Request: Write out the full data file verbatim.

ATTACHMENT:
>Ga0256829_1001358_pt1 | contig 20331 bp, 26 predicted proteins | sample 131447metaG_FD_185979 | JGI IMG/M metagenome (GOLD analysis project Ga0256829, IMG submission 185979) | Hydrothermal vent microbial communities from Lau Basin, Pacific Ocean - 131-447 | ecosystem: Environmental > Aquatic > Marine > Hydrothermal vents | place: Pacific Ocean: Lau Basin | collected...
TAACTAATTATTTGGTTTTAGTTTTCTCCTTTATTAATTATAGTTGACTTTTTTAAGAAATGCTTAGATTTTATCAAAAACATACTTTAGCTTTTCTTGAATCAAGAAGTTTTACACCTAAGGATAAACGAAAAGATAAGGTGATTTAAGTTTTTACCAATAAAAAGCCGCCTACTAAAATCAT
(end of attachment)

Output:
>Ga0256829_1001358_pt1 | contig 20331 bp, 26 predicted proteins | sample 131447metaG_FD_185979 | JGI IMG/M metagenome (GOLD analysis project Ga0256829, IMG submission 185979) | Hydrothermal vent microbial communities from Lau Basin, Pacific Ocean - 131-447 | ecosystem: Environmental > Aquatic > Marine > Hydrothermal vents | place: Pacific Ocean: Lau Basin | collected...
TAACTAATTATTTGGTTTTAGTTTTCTCCTTTATTAATTATAGTTGACTTTTTTAAGAAATGCTTAGATTTTATCAAAAACATACTTTAGCTTTTCTTGAATCAAGAAGTTTTACACCTAAGGATAAACGAAAAGATAAGGTGATTTAAGTTTTTACCAATAAAAAGCCGCCTACTAAAATCAT